Thanks, everybody, and good points. What I'm leaving out in this huge oversimplification is the vertical dimension of value and Munsell's fascinating contributions to the understanding of peak chroma. But the 10-step breakdown of the wheel is a cool idea (and it got me to relearn how to construct a star with a compass)!

Craig Elliott said...

I love the Munsell system, it is the only way I have found to get true complements across the "pie" of the wheel and it makes it easy to build split complements and triads.

So useful. And you painted such a nice one here!

-Craig
Craig Elliott Gallery

Charles Valsechi III said...

Great posts on color. Curious if you could recommend some personal favorite books on drawing and or painting? or simply art in general.

Benoit said...

Thanks James, i'm really enjoying this series of posts.

I found a web site about this color wheel, apparently more accurate and practical for artist. The color oppositions are chosen according to the fact that they mix to a dark neutral, not browns.

All main pigments are associated with a pigment#, instead of only a name, witch is not specific enough. This makes sense. No serious painter buy his tubes by names! From brand to brand, it varies too much. If we are to discuss color wheels intended for artists, i think that
we should start associating color names with pigment numbers.

Also, according to the author of the web site, it seems that having both transparent and opaque colors on the wheel are important to get the "right" mix of complementary colors.I don't really know what to think about that.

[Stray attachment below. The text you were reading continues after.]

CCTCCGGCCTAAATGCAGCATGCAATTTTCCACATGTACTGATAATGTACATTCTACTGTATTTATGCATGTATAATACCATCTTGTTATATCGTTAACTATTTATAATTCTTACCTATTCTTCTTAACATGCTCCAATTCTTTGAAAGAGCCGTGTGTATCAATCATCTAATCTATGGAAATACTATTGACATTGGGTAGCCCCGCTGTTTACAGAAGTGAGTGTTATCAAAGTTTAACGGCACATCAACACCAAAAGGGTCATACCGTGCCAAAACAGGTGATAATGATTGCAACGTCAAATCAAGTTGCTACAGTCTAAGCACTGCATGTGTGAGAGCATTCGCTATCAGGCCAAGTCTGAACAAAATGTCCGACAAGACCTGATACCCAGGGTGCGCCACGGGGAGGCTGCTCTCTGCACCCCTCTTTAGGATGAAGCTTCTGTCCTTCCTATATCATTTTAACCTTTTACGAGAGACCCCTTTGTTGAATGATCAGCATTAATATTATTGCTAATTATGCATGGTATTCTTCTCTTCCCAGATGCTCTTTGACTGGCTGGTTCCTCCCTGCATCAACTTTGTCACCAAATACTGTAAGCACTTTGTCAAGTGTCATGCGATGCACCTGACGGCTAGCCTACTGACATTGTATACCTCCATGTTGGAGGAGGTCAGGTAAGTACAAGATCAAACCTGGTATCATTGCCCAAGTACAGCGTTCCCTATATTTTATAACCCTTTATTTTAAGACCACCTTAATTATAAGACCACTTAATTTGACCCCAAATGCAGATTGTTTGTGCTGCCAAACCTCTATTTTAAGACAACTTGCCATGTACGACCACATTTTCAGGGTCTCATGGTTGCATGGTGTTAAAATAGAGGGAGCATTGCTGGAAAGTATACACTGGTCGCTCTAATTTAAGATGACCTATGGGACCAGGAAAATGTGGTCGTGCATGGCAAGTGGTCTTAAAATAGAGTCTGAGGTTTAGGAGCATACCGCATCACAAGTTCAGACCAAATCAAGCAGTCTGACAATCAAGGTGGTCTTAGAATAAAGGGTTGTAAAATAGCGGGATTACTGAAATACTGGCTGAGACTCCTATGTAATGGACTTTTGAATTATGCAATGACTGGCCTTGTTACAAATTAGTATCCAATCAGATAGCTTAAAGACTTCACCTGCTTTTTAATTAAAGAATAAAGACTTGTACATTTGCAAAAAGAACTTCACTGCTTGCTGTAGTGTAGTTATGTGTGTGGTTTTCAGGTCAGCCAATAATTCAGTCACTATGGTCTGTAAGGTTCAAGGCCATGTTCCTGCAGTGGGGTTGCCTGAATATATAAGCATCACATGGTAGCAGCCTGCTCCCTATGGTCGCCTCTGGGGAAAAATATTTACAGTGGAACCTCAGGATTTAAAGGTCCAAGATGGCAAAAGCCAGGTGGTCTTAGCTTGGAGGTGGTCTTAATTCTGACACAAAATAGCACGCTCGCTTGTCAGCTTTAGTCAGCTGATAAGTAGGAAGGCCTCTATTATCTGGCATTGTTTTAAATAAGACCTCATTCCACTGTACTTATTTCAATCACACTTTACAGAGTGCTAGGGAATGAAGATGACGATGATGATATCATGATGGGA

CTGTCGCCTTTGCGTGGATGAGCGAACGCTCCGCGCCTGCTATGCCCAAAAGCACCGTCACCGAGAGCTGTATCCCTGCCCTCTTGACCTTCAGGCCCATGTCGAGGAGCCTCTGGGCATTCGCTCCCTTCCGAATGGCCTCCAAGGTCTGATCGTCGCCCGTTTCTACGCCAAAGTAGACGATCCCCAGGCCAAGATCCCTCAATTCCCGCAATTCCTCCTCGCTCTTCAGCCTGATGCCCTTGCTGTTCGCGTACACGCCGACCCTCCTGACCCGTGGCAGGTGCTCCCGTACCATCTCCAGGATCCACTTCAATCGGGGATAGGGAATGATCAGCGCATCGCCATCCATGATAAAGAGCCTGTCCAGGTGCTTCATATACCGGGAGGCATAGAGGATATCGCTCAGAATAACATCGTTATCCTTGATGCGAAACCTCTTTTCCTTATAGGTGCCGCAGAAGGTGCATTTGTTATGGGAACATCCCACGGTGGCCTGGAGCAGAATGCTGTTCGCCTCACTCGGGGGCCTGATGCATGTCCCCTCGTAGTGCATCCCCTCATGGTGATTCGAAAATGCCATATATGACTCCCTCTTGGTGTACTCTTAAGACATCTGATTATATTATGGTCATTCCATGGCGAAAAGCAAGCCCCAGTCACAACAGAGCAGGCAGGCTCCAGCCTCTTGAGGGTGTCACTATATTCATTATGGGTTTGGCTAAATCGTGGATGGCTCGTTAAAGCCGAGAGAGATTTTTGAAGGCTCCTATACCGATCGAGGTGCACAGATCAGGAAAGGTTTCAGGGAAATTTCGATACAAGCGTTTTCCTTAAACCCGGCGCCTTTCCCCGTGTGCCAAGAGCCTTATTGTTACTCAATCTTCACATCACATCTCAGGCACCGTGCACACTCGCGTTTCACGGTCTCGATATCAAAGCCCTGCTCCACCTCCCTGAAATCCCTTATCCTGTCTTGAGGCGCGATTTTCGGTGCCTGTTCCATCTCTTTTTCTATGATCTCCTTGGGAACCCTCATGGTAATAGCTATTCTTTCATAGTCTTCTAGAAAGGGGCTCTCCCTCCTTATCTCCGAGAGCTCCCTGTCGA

Check it out here:

http://www.realcolorwheel.com/othercolorwheel.htm

By the way, it's really amazing you reading all the comments and taking so much time gathering informations. Thank you, all of this is so helpful!

Don Cox said...

"the divisions, regardless of their number, are based upon human perception. This means that the difference between any 2 steps in any of the 3 dimensions represents an equal perceptual change."

Almost equal. David McAdam and his colleagues spent years trying to make the steps more equal, and this led to the OSA-UCS system.

briggsy said...

Great to see, James! Your posts and upcoming book are bound to make a huge dent in the incredibly prevalent lack of modern colour knowledge among painters today.

Perhaps it's just my monitor but the hues in the lower half of your circle look shifted towards the red to me, especially 5PB, which should be about the hue of Cobalt Blue, but seems too purple. The hues in the upper half look about right, though. Do the hues in your original artwork match those in the Munsell Book?

David Briggs

Aaron Miller said...

The Munsell system is what my instructor teaches. He tales it one step further in improvement (the stamp of approvement for the "improvement" came from Munsell himself) by adding the "dominance" of each mixture when doing the charts. I plan on working on them soon. I'm spending most of my time there building in clay to learn form.

etc, etc said...

I've noticed my comment has aroused criticism in another forum, particularly,

"Who says true color space is uniform?....if you look at the electromagnetic spectrum, you see a narrow band of yellow and great big swathes of the other colors."

What matters is human color perception. All scientific testing that I am aware of agrees that short, medium, and long cone receptivities peak at fairly uniform levels:
http://tinyurl.com/2clqdx2
Assuming the validity of the tests, I dont think it's unwarranted to also assume that perceived color space is uniform. Unless you can prove otherwise, of course.

Anonymous said...

Weird to see "The Munsell" system here. I first encountered it in soil science, and I still have a stained notebook of paint chips, used to determine the color of soil samples. There are similar Munsell systems for things like plant tissue colors. Until I read this, I never realized that Munsell was anything but a scientist.